[THE PITCH]
for 13 August 1996. Updated every TUESDAY.
 


[Dead Air]
 
BIG IDEA A new kind of media company meets the
tailgating scene at a Grateful Dead
concert... on the web! (And eventually
everywhere else.)
 
25 WORDS <= Create a place on the net where
never-say-die Deadheads can go and fuel
economic growth without boring
non-tape-trading normals.
 
HARD SELL The dubious notion of community in
cyberspace sometimes seems to revolve
around Deadheads - those lovable
counterculture ragamuffins who have all
the time in the world to discuss almost
any topic even slightly related to their
favorite band. Unfortunately, they tend
to assume that everybody else actually
cares about such mullet-heavy minutiae,
leaving other discussion areas on the net
awash in messages with subject lines
like, "How Jerry would vote," and "Save a
tree for Bobby." Even more unfortunately,
nobody (except perhaps The Well) is
making any money from all of this
blather. Deadair Ventures would resolve
both of these problems with Deadair.com,
a community-based website that would give
these soiled masses a place where they
could hang out and shop for a wide
assortment of branded lifestyle
accessories.
 
[Comic]
 
Just like the parking lot at a Dead show,
the site would be a marketplace where
heads can shop for souvenirs while
talking with like-minded layabouts - far
from the stern glare of more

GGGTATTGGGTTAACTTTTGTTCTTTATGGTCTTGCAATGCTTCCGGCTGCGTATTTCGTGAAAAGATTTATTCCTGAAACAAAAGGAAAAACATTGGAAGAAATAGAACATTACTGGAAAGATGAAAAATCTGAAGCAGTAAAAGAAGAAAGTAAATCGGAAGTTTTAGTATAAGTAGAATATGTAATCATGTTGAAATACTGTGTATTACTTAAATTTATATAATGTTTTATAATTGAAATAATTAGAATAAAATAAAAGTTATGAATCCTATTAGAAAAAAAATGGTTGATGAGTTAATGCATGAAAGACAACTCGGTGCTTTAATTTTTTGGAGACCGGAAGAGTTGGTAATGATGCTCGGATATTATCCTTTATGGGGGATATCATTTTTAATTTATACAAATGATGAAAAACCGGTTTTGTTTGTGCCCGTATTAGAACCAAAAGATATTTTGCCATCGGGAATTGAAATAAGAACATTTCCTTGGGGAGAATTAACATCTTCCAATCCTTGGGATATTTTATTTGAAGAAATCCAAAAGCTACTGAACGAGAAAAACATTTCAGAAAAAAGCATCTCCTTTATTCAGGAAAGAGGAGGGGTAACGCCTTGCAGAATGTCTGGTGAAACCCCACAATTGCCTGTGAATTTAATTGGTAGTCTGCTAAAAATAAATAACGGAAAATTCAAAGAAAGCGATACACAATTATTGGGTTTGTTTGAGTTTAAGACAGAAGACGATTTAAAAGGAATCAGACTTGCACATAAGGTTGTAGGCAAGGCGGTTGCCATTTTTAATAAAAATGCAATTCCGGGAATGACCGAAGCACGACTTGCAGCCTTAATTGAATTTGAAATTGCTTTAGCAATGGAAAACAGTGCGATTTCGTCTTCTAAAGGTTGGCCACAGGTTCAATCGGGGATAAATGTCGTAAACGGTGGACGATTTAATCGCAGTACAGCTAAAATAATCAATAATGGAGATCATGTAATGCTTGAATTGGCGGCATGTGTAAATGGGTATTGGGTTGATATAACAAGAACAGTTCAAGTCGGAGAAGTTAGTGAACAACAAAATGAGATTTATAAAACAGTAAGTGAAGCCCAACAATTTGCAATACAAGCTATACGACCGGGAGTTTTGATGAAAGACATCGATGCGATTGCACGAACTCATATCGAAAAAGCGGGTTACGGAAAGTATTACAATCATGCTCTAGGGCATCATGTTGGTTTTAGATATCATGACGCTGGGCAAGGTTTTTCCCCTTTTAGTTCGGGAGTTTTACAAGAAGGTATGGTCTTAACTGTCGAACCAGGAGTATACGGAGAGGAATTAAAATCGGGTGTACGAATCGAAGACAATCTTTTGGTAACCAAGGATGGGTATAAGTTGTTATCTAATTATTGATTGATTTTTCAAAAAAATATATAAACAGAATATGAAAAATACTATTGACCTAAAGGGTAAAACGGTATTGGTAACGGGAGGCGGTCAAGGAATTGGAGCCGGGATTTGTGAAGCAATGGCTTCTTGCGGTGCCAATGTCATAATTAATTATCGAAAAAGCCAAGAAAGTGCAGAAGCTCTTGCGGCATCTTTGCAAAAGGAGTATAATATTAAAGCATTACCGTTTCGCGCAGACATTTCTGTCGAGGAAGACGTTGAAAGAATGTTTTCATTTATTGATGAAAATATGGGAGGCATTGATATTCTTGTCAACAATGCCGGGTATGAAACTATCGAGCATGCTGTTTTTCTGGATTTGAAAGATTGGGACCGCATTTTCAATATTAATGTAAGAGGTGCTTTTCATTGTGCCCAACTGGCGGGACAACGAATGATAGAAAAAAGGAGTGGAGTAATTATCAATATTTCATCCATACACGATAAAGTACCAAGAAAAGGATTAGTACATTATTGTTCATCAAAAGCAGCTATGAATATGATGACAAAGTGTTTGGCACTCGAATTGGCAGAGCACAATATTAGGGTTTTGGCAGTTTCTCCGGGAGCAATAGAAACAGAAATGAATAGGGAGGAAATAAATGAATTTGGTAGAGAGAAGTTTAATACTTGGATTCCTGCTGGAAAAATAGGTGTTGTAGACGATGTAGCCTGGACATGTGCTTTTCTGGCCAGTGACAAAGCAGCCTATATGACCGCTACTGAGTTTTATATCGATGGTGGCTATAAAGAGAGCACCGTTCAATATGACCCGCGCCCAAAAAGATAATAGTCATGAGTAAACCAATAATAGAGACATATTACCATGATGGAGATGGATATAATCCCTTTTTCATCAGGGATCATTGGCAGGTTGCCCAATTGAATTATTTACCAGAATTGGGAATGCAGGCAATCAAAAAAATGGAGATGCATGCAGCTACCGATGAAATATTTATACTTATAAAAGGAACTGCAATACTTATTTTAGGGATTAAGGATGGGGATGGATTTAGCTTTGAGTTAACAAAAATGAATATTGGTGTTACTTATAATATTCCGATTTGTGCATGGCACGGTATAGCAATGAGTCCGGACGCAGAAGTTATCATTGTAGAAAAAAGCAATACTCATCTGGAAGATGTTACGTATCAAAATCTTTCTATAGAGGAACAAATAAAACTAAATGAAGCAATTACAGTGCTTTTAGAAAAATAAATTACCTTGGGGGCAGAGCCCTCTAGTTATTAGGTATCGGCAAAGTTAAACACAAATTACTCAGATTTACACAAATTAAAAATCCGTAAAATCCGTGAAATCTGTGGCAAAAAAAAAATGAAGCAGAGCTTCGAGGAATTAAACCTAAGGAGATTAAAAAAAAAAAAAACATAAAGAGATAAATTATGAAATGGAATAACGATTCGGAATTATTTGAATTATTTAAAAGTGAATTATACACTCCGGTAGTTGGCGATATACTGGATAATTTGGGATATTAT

aesthetically adventurous onlookers.
Revenue comes from selling marketplace
"booths" to those with psychedelic
T-shirts or cool-looking hash pipes to
unload. Despite its lack of content,
Deadair isn't just a dumping ground for
conversation - it's the flagship project
of a new kind of company that creates
"Dead Media for Dead People." Especially
sentimental musings would be compiled
into a series of books published by
Deadtrees Press. The Deadair community
would extend into the real world as the
amusement park Deadspace (Deadair
Ventures would negotiate with San
Francisco to simply fence off a portion
of the Haight-Ashbury area). If all goes
as planned, the site's server would even
be sent out on a summer tour.
 
OVERHEAD It would be damn dificult to find a
less-expensive way of separating people
from their money. Deadair.com can easily
become a reality on any server, and only
basic administrative skills are required to
keep it running. No content is needed,
since Deadheads are perfectly happy to
discuss that mind-blowing 1977 show for
hours, dude. Publicity is taken care of
by posting messages on Dead-oriented
bulletin boards - a task most board
administrators would be happy to help
with (if only to speed the siphoning off
of space-hogging lyric archives). Within
a year or so, the site will have enough
visibility to attract an audience to
Deadair Ventures projects like Deadtrees
and Deadspace.
 

[Pitch Archive]

courtesy of
Dr. Dreidel